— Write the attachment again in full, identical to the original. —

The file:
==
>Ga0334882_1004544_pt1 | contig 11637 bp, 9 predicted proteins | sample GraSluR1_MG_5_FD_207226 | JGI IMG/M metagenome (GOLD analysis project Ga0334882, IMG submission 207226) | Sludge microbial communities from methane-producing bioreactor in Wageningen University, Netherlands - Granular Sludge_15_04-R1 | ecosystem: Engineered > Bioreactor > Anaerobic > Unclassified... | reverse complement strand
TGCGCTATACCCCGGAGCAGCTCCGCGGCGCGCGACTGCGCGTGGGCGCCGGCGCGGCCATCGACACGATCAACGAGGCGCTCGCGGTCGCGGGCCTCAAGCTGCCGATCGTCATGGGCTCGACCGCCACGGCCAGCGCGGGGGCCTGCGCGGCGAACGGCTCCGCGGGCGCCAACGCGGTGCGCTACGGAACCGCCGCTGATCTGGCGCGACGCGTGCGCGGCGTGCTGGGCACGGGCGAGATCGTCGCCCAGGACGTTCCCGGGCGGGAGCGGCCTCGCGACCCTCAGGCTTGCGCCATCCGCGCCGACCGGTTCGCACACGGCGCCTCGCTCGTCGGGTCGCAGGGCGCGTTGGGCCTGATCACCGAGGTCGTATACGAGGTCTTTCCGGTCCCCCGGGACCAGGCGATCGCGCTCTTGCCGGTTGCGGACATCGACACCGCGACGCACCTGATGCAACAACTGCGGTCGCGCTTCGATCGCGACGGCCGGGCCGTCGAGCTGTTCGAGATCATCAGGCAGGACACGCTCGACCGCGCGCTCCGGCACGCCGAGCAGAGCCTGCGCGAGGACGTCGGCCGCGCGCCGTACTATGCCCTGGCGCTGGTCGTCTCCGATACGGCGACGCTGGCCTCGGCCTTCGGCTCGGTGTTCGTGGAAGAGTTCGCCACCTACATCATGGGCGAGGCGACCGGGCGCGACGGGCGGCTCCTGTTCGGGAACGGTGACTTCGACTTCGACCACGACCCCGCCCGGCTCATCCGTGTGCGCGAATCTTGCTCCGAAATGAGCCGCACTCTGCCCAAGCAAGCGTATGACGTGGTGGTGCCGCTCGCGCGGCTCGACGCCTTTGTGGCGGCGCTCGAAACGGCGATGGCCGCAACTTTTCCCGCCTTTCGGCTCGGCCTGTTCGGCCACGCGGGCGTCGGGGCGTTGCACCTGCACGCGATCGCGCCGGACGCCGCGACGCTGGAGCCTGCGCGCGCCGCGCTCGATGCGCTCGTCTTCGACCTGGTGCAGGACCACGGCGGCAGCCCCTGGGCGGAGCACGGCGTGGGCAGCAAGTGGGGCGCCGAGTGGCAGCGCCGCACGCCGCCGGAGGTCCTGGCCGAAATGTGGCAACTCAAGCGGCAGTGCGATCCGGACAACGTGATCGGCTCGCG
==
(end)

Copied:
>Ga0334882_1004544_pt1 | contig 11637 bp, 9 predicted proteins | sample GraSluR1_MG_5_FD_207226 | JGI IMG/M metagenome (GOLD analysis project Ga0334882, IMG submission 207226) | Sludge microbial communities from methane-producing bioreactor in Wageningen University, Netherlands - Granular Sludge_15_04-R1 | ecosystem: Engineered > Bioreactor > Anaerobic > Unclassified... | reverse complement strand
TGCGCTATACCCCGGAGCAGCTCCGCGGCGCGCGACTGCGCGTGGGCGCCGGCGCGGCCATCGACACGATCAACGAGGCGCTCGCGGTCGCGGGCCTCAAGCTGCCGATCGTCATGGGCTCGACCGCCACGGCCAGCGCGGGGGCCTGCGCGGCGAACGGCTCCGCGGGCGCCAACGCGGTGCGCTACGGAACCGCCGCTGATCTGGCGCGACGCGTGCGCGGCGTGCTGGGCACGGGCGAGATCGTCGCCCAGGACGTTCCCGGGCGGGAGCGGCCTCGCGACCCTCAGGCTTGCGCCATCCGCGCCGACCGGTTCGCACACGGCGCCTCGCTCGTCGGGTCGCAGGGCGCGTTGGGCCTGATCACCGAGGTCGTATACGAGGTCTTTCCGGTCCCCCGGGACCAGGCGATCGCGCTCTTGCCGGTTGCGGACATCGACACCGCGACGCACCTGATGCAACAACTGCGGTCGCGCTTCGATCGCGACGGCCGGGCCGTCGAGCTGTTCGAGATCATCAGGCAGGACACGCTCGACCGCGCGCTCCGGCACGCCGAGCAGAGCCTGCGCGAGGACGTCGGCCGCGCGCCGTACTATGCCCTGGCGCTGGTCGTCTCCGATACGGCGACGCTGGCCTCGGCCTTCGGCTCGGTGTTCGTGGAAGAGTTCGCCACCTACATCATGGGCGAGGCGACCGGGCGCGACGGGCGGCTCCTGTTCGGGAACGGTGACTTCGACTTCGACCACGACCCCGCCCGGCTCATCCGTGTGCGCGAATCTTGCTCCGAAATGAGCCGCACTCTGCCCAAGCAAGCGTATGACGTGGTGGTGCCGCTCGCGCGGCTCGACGCCTTTGTGGCGGCGCTCGAAACGGCGATGGCCGCAACTTTTCCCGCCTTTCGGCTCGGCCTGTTCGGCCACGCGGGCGTCGGGGCGTTGCACCTGCACGCGATCGCGCCGGACGCCGCGACGCTGGAGCCTGCGCGCGCCGCGCTCGATGCGCTCGTCTTCGACCTGGTGCAGGACCACGGCGGCAGCCCCTGGGCGGAGCACGGCGTGGGCAGCAAGTGGGGCGCCGAGTGGCAGCGCCGCACGCCGCCGGAGGTCCTGGCCGAAATGTGGCAACTCAAGCGGCAGTGCGATCCGGACAACGTGATCGGCTCGCG